Thursday, 15 October 2015

Costa Rica to Shield Sea Turtles from Tourists - via Herp Digest

Costa Rica to Shield Sea Turtles ( Olive Ridley)

Two weeks after an onslaught of tourists disrupted thousands of olive ridley sea turtles nesting on a Costa Rican beach, the turtles have arrived again to lay their eggs. Absent this time were the selfie-taking tourists who had wandered among them, causing international outrage on social media and leading to stricter security measures.
“This time is way better because we have full control within our hands, so people are not going to disturb the turtles,” said Athziri Rojas, who is part of an association of local guides for Ostional Beach, on Costa Rica’s Pacific Coast.
The guides on duty two weeks ago were overwhelmed by the crowds, she said, but now they have the support of the local government and law enforcement to help secure the beach. “We won’t have a lot of people like in those pictures before,” Ms. Rojas said.

More than 100,000 turtles have arrived so far, according to the union. After the chaos of the last arribada, it hustled to publicize rules meant to ensure the safety of the turtles. Visitors must not touch the turtles or use flash photography, and they must keep a safe distance from the laying females. Nelson Marin, a representative for the Environment Ministry, said in a statement that the rules would be enforced into the weekend as more tourists are expected to arrive.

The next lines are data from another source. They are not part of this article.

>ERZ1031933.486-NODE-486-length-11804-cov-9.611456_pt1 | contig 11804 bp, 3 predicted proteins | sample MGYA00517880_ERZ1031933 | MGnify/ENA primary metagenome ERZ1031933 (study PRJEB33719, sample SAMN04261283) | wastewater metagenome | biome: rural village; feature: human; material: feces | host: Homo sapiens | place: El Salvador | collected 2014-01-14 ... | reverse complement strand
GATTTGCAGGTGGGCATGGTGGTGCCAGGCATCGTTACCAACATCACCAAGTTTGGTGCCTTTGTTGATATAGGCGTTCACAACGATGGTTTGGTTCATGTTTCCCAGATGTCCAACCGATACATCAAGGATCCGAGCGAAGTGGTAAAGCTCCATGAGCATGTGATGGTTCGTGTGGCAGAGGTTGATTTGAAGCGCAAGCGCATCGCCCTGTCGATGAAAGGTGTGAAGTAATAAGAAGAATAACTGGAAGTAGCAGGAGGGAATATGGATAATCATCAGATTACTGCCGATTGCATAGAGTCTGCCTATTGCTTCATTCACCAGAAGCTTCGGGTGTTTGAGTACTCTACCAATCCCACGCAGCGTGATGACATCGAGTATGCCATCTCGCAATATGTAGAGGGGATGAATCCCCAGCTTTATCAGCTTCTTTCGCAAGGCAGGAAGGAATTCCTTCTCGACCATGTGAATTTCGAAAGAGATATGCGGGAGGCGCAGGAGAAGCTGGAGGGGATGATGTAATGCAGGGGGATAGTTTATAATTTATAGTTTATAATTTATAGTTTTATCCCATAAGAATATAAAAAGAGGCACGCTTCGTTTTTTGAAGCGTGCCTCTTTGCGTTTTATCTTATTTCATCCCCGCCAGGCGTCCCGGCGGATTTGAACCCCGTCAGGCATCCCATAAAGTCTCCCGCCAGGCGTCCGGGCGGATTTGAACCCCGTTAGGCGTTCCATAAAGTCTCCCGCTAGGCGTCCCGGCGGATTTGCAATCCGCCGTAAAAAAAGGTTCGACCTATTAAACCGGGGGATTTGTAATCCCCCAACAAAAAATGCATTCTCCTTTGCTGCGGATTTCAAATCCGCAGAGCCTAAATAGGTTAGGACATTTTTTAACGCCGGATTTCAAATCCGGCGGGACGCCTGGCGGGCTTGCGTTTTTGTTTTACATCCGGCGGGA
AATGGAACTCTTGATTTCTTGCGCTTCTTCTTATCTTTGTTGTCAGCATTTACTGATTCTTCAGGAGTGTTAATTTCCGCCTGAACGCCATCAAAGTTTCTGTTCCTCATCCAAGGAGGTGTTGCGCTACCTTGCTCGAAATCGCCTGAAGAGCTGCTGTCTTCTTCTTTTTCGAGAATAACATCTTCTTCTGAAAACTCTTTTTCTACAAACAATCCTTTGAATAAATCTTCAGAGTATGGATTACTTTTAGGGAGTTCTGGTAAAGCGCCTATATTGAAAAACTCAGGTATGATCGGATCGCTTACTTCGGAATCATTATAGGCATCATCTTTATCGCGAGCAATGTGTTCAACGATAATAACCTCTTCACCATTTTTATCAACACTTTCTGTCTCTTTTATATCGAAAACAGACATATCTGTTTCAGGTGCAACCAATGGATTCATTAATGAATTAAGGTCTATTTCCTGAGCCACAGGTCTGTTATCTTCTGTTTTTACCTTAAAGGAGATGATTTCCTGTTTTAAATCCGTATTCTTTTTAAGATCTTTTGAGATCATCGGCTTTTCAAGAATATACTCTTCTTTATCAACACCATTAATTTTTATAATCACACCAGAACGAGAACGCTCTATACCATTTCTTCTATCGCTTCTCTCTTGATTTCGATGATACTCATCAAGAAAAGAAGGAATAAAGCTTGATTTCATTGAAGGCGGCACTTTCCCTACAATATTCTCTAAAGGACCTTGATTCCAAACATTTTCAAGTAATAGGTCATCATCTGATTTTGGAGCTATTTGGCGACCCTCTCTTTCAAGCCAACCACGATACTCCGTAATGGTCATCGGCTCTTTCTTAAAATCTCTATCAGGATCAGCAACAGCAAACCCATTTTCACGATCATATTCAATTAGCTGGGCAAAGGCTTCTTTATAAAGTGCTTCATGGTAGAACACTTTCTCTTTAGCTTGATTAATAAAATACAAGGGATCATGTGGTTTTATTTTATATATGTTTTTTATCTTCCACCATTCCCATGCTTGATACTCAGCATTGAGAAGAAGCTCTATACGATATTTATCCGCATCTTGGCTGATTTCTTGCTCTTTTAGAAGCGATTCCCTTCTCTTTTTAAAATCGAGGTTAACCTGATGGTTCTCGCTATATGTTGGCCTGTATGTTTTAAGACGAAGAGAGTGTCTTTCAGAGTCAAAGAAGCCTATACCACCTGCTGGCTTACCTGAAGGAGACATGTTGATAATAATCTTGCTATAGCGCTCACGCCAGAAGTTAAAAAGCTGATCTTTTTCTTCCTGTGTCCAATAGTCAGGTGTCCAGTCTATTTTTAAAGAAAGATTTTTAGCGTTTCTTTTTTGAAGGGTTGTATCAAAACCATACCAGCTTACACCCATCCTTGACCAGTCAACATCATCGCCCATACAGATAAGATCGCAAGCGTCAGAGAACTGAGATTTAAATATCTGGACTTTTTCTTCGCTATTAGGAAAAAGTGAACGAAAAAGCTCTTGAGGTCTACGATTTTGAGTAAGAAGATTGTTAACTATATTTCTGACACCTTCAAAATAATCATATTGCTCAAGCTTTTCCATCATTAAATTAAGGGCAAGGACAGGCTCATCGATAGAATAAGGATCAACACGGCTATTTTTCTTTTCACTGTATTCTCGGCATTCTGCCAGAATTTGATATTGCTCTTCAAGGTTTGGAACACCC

Arribadas occur on two beaches in Costa Rica once or twice a month between August and November, and last four to seven days. They typically coincide with the third-quarter moon, so the next event was expected the first week of October. That this week’s arribada came early illustrates the olive ridley’s unpredictability, said Roldán Valverde, a sea turtle biologist from Southeastern Louisiana University.

The hourlong beach visit that each female turtle makes is taxing, he said. When a turtle arrives ashore, it waddles through the sand until it finds a spot to nest. Then it digs a hole with its hind flippers about 15 inches deep and lays its eggs. The egg-laying process takes 13 to 17 minutes, according to Dr. Valverde, after which the female covers its eggs in sand and darts for the ocean. An individual female can lay up to a hundred eggs in a single clutch.

“The arribada behavior is such a unique and spectacular phenomenon that people should be able to witness, but it should be done in a controlled way,” he said.

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